Ana Birchall reiterated the firm commitment of the Romanian side to further support Moldova in its European path, including with energy infrastructure projects. “Romania was and will remain the strongest supporter of the Republic of Moldova. Through such strategic projects we aim to achieve an irreversible connection of the Republic of Moldova to the European Union and we want to contribute to ensuring a better living for every citizen of the Republic of Moldova,” said Ana Birchall.

Photo: gov.md

Economy

A mission of the International Monetary Fund led by Ruben Atoyan is coming to Moldova

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A mission of the International Monetary Fund (IMF) headed by Ruben Atoyan will be on an official visit to Chisinau from June 26 to July 10, 2019, writes ZdG.

According to an IMF press release, the mission will hold talks with the authorities in the context of the revision of the IMF-funded program under the Extended Fund Facility (ECF) and WFP arrangements. The mission will analyze recent economic developments and progress in program implementation, as well as update and assess the macroeconomic outlook and discuss with authorities about macroeconomic policies in the coming period.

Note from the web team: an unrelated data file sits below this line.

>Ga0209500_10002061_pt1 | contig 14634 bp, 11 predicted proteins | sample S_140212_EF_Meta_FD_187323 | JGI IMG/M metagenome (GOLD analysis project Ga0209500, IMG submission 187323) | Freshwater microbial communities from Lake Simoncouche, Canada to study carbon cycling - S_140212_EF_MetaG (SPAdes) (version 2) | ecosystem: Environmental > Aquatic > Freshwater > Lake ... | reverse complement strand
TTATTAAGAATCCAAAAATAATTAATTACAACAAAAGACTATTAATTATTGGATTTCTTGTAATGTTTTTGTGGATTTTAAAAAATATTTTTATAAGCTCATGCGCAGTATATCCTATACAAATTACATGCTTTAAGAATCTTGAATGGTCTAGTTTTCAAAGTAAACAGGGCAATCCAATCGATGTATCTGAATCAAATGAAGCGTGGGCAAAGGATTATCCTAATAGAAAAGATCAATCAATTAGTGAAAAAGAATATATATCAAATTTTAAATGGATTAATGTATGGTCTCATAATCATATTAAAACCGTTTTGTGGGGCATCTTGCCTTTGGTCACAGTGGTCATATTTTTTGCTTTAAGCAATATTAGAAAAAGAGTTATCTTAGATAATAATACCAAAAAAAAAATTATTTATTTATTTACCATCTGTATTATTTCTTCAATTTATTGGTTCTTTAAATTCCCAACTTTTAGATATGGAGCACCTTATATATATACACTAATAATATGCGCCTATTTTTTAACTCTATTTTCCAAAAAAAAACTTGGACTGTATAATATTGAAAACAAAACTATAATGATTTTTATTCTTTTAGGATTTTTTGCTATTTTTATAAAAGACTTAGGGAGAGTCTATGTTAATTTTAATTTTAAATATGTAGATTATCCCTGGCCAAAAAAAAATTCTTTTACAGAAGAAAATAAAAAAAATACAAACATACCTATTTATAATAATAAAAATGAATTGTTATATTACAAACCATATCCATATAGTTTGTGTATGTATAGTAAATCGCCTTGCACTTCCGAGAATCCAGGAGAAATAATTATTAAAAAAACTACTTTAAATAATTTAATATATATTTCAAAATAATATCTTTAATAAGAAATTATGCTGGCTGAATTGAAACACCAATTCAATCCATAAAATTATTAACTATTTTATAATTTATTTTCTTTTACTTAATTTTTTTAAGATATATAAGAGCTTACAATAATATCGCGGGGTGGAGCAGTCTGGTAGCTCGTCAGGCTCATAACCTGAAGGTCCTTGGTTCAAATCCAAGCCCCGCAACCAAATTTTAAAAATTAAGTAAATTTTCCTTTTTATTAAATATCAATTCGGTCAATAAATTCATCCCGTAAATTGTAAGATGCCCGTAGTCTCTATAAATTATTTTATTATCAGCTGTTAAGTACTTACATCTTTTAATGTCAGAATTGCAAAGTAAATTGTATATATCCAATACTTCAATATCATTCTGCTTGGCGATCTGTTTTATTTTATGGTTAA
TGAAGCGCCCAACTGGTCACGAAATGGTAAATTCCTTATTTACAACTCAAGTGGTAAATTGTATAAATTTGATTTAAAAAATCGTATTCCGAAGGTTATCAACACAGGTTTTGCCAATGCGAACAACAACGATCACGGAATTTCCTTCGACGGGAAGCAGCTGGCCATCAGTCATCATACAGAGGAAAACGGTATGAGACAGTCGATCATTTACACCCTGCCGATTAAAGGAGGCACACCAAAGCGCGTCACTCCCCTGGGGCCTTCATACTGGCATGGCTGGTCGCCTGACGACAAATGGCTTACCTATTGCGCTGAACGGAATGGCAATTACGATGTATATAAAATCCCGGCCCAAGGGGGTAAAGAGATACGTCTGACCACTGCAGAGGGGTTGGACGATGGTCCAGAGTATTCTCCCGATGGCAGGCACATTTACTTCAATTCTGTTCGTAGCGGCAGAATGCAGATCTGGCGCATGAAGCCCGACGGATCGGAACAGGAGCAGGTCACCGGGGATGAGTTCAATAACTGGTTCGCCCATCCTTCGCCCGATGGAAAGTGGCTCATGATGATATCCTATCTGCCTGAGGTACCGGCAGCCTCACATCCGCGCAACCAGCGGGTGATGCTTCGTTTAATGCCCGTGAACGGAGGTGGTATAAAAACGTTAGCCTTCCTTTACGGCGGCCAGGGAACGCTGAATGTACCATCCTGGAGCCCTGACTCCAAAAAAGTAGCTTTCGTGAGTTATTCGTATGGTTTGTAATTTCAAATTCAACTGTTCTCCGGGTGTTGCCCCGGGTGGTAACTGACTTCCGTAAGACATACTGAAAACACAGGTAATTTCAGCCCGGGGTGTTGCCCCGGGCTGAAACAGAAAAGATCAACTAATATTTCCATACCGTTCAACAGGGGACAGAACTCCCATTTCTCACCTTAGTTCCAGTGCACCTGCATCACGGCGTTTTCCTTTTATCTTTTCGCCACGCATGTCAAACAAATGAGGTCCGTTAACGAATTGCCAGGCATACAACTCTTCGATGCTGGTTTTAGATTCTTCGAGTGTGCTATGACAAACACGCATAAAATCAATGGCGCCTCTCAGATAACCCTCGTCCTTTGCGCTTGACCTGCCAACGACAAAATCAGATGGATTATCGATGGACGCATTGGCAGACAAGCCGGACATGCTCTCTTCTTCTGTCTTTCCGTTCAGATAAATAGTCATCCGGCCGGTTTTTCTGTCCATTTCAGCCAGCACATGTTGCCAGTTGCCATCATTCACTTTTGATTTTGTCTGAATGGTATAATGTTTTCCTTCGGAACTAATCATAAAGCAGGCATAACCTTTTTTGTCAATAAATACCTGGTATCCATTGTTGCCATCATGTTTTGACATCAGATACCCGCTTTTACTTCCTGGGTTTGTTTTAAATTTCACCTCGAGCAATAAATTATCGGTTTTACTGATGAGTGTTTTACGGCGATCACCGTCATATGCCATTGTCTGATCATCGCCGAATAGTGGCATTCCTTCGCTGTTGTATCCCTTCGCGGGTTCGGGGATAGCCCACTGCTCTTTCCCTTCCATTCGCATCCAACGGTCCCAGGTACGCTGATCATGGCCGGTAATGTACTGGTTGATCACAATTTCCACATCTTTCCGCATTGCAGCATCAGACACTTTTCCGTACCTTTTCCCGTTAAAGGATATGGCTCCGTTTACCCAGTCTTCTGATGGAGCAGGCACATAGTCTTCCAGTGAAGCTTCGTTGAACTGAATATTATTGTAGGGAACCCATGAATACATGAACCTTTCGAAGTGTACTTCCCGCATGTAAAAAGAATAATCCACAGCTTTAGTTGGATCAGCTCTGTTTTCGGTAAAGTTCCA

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Economy

How many millionaires are there in the Republic of Moldova?

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1 760.

1760 citizens of the Republic of Moldova obtained revenues of over 1,000,000 lei in the year 2018. The total income earned by these people was 6.140,000,000 lei and the tax paid to the budget from this income is the amounted to 479.710,000 lei, the State Tax Service announced.

According to the quoted source, the highest amount of income earned by a natural person in 2018 was 83.250,000 lei.

Territorial, most millionaires are registered in Chisinau – 1384.